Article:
Looking for data points on natural gas heating costs of a house in a cold(ish) climate with radiant heat.
September 20, 2011 6:49 PM   Subscribe

Looking for data points on natural gas heating costs of a house in a cold(ish) climate with radiant heat.

We're looking at a property in Eastern Washington and trying to understand what we would be getting into with heating costs, particularly in the winter. The house is new construction (past 5 years), two stories, and including the heated garage is about 3,700 sq feet. It's been touted by the sellers as "green" and "energy efficient" but no LEED certification--"over insulated" "triple pane windows" and radiant heat.

We've asked for detailed utility bills but the past owners were there very infrequently so that data is not so relevant. I know the natural gas rate schedule for Puget Sound Energy so what would be most helpful would be any actual/estimates of therms used in the cold (Nov-Mar) months for a comparable property. During that period the average temperature is about 21-28F.

Thank you AskMeFi
posted by donovan to Home & Garden (4 answers total)
Call the utility company and ask them for comparables. They should give it to you. Of not, pretend to be a energy efficiency consultant and then ask. It differs by area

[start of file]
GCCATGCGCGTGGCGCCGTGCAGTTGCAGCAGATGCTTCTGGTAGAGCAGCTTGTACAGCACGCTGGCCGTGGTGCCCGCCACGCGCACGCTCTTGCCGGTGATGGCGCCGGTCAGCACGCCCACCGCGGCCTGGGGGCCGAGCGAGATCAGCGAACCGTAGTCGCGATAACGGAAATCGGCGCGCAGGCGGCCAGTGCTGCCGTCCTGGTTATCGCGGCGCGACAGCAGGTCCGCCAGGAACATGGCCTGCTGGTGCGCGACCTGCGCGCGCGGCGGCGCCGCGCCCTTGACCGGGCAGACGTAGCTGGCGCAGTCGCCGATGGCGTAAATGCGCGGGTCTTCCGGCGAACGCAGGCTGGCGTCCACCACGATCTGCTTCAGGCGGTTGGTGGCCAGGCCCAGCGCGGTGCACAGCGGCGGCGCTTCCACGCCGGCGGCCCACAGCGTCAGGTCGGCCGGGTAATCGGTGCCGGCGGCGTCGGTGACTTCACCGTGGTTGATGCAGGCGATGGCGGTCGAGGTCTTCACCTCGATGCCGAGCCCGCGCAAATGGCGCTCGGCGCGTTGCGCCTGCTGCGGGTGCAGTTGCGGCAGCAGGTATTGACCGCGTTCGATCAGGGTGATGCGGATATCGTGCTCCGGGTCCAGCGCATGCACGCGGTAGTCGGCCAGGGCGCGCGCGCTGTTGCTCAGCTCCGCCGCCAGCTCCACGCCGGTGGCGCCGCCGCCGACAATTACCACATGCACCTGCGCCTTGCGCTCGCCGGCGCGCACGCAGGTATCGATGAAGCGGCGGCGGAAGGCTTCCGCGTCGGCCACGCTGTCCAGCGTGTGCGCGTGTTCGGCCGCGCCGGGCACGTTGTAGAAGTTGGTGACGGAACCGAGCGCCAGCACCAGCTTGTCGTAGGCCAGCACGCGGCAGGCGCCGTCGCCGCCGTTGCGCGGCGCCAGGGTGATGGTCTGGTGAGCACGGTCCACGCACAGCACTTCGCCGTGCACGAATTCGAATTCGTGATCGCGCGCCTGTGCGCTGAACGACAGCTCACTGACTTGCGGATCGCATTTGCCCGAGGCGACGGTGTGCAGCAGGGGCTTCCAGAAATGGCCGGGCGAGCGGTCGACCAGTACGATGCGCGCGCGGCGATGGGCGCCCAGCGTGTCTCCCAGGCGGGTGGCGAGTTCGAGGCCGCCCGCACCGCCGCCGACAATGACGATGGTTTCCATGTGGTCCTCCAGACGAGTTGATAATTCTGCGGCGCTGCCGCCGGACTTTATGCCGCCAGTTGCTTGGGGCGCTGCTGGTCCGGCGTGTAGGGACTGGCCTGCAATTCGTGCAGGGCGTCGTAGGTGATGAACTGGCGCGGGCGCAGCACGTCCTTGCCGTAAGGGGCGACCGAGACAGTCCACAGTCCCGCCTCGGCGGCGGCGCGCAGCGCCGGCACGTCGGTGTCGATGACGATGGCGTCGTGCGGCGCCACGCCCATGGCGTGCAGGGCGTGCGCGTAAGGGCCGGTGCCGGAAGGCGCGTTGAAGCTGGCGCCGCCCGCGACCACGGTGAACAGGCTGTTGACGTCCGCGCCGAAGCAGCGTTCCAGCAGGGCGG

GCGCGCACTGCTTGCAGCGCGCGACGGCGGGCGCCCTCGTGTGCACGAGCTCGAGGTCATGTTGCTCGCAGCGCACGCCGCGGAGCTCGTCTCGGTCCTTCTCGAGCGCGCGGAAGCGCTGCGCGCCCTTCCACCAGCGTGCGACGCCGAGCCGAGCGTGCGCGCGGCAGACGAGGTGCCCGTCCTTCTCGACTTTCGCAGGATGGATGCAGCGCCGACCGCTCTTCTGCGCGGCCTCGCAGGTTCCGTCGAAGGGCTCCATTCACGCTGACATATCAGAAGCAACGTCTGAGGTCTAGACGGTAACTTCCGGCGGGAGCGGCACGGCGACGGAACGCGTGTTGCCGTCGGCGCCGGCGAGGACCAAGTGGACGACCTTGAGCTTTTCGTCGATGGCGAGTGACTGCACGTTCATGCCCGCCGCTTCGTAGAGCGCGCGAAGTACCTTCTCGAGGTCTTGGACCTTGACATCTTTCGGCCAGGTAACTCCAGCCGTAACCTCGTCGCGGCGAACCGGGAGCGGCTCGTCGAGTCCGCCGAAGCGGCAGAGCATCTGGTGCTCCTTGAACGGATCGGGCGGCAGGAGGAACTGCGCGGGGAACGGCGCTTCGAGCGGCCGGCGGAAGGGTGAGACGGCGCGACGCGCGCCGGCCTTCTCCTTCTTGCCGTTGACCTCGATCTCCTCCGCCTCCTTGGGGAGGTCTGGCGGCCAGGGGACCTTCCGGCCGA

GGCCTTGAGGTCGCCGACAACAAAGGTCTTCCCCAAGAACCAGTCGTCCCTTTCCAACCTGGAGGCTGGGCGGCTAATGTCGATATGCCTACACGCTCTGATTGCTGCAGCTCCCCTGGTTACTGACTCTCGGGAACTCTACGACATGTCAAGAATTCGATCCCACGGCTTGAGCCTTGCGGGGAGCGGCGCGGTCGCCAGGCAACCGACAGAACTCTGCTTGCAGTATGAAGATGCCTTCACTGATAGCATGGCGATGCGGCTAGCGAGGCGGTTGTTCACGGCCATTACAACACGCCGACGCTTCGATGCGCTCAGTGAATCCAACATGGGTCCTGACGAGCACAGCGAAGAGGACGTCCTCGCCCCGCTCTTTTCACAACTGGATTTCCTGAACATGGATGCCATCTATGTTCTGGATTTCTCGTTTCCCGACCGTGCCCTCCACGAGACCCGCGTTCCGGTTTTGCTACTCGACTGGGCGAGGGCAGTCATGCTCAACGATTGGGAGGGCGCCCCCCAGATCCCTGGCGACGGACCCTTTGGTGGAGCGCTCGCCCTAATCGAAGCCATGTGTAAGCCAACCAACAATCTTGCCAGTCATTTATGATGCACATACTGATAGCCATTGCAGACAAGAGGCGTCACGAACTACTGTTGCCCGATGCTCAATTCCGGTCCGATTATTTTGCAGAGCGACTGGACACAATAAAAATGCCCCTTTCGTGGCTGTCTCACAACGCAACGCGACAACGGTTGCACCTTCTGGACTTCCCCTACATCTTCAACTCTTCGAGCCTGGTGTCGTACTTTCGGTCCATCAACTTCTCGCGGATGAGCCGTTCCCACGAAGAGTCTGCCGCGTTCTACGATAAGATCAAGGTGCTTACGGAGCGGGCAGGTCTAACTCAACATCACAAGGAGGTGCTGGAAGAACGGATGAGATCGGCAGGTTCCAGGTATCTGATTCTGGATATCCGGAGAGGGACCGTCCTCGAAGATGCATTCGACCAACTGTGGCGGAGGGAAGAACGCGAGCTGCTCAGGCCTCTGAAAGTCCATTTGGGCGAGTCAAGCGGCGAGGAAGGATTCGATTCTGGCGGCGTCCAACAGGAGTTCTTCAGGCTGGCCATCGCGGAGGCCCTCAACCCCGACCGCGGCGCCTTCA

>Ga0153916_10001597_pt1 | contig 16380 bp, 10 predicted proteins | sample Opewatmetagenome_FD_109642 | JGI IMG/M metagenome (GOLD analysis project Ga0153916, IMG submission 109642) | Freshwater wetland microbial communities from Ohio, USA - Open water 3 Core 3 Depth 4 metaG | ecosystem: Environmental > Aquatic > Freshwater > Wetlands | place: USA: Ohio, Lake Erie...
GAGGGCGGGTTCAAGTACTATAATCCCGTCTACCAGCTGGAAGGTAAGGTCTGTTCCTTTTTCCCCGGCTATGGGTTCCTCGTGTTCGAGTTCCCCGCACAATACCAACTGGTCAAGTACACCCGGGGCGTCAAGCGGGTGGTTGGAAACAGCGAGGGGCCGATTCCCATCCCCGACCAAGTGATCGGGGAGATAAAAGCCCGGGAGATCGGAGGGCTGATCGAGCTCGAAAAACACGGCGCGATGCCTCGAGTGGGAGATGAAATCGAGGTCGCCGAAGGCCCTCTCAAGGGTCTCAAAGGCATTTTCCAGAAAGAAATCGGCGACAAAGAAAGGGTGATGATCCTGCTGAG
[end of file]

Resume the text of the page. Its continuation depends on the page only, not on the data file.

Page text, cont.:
posted by birdbone at 7:17 PM on September 20, 2011

Here's a calculator. You should be able to get the gas charge from the local utility and heating degree days from the National Weather Service, but I have no idea how to estiamte the heat loss data.
posted by Mr.Know-it-some at 6:23 AM on September 21, 2011

Response by poster: Thanks Mr. Know-it-some -- I went looking for a calculator but was coming up with junk.
posted by donovan at 6:28 AM on September 21, 2011

how to estiamte the heat loss data.

It's a little tricky, especially if you don't have the documentation for the windows and doors. A rough estimate can be had by using standard U values for wall assembilies in place of exact numbers.

Note that radiant heat, contrary to popular belief, still uses the same amount of energy to heat your home; however, one often realizes a savings with radiant heat because the warm floor allows for a lower thermostat set point.
posted by Mitheral at 2:35 PM on September 21, 2011

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